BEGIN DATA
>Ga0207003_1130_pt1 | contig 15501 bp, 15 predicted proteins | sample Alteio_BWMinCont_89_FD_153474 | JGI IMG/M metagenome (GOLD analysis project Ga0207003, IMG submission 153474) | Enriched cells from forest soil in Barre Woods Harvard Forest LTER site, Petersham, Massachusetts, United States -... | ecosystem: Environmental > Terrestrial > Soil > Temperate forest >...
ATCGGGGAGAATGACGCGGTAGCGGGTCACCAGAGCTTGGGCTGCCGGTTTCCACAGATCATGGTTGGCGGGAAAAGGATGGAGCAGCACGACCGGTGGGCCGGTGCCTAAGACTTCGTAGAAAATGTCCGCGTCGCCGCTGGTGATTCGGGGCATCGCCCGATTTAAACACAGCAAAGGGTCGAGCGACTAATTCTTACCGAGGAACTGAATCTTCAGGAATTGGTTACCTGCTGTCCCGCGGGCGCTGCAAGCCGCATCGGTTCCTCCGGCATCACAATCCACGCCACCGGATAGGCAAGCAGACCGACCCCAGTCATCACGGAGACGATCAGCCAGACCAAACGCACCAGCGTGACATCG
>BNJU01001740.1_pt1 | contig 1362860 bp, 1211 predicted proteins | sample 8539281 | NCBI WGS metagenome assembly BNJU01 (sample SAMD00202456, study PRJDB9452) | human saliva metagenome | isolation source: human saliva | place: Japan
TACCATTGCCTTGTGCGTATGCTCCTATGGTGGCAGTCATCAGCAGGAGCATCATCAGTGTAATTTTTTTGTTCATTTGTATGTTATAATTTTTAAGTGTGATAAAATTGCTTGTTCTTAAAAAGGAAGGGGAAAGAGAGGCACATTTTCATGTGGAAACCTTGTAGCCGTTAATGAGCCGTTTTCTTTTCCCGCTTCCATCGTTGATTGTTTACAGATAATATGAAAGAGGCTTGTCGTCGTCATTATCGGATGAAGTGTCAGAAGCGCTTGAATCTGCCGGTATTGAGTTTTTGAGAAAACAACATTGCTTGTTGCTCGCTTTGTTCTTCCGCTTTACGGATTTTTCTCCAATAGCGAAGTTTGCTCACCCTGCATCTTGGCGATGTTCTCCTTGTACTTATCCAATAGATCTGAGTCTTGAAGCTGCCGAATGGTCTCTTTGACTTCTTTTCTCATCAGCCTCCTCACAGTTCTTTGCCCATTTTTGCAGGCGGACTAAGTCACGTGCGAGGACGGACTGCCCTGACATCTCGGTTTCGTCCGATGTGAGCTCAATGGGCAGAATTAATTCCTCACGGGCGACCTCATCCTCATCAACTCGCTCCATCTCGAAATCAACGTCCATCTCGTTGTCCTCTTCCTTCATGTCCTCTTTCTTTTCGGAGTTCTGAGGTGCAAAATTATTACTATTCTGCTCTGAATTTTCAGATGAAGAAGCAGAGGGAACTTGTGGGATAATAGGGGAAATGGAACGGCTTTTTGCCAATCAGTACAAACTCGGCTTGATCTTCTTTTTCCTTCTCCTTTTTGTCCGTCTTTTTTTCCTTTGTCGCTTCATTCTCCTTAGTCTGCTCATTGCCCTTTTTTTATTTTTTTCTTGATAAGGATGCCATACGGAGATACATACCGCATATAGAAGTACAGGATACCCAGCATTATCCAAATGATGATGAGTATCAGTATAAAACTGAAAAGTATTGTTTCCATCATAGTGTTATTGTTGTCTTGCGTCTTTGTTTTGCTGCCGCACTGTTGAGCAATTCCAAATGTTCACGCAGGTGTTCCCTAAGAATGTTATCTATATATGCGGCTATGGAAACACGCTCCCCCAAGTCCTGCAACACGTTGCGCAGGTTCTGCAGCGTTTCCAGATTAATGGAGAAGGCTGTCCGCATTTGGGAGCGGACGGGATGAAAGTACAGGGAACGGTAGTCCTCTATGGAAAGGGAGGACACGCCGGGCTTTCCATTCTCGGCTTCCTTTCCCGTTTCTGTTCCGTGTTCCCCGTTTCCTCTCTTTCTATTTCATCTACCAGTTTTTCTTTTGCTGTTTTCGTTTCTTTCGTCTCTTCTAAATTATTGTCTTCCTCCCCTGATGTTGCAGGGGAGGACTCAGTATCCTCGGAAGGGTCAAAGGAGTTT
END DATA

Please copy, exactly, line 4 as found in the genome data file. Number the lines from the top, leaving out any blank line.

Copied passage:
TACCATTGCCTTGTGCGTATGCTCCTATGGTGGCAGTCATCAGCAGGAGCATCATCAGTGTAATTTTTTTGTTCATTTGTATGTTATAATTTTTAAGTGTGATAAAATTGCTTGTTCTTAAAAAGGAAGGGGAAAGAGAGGCACATTTTCATGTGGAAACCTTGTAGCCGTTAATGAGCCGTTTTCTTTTCCCGCTTCCATCGTTGATTGTTTACAGATAATATGAAAGAGGCTTGTCGTCGTCATTATCGGATGAAGTGTCAGAAGCGCTTGAATCTGCCGGTATTGAGTTTTTGAGAAAACAACATTGCTTGTTGCTCGCTTTGTTCTTCCGCTTTACGGATTTTTCTCCAATAGCGAAGTTTGCTCACCCTGCATCTTGGCGATGTTCTCCTTGTACTTATCCAATAGATCTGAGTCTTGAAGCTGCCGAATGGTCTCTTTGACTTCTTTTCTCATCAGCCTCCTCACAGTTCTTTGCCCATTTTTGCAGGCGGACTAAGTCACGTGCGAGGACGGACTGCCCTGACATCTCGGTTTCGTCCGATGTGAGCTCAATGGGCAGAATTAATTCCTCACGGGCGACCTCATCCTCATCAACTCGCTCCATCTCGAAATCAACGTCCATCTCGTTGTCCTCTTCCTTCATGTCCTCTTTCTTTTCGGAGTTCTGAGGTGCAAAATTATTACTATTCTGCTCTGAATTTTCAGATGAAGAAGCAGAGGGAACTTGTGGGATAATAGGGGAAATGGAACGGCTTTTTGCCAATCAGTACAAACTCGGCTTGATCTTCTTTTTCCTTCTCCTTTTTGTCCGTCTTTTTTTCCTTTGTCGCTTCATTCTCCTTAGTCTGCTCATTGCCCTTTTTTTATTTTTTTCTTGATAAGGATGCCATACGGAGATACATACCGCATATAGAAGTACAGGATACCCAGCATTATCCAAATGATGATGAGTATCAGTATAAAACTGAAAAGTATTGTTTCCATCATAGTGTTATTGTTGTCTTGCGTCTTTGTTTTGCTGCCGCACTGTTGAGCAATTCCAAATGTTCACGCAGGTGTTCCCTAAGAATGTTATCTATATATGCGGCTATGGAAACACGCTCCCCCAAGTCCTGCAACACGTTGCGCAGGTTCTGCAGCGTTTCCAGATTAATGGAGAAGGCTGTCCGCATTTGGGAGCGGACGGGATGAAAGTACAGGGAACGGTAGTCCTCTATGGAAAGGGAGGACACGCCGGGCTTTCCATTCTCGGCTTCCTTTCCCGTTTCTGTTCCGTGTTCCCCGTTTCCTCTCTTTCTATTTCATCTACCAGTTTTTCTTTTGCTGTTTTCGTTTCTTTCGTCTCTTCTAAATTATTGTCTTCCTCCCCTGATGTTGCAGGGGAGGACTCAGTATCCTCGGAAGGGTCAAAGGAGTTT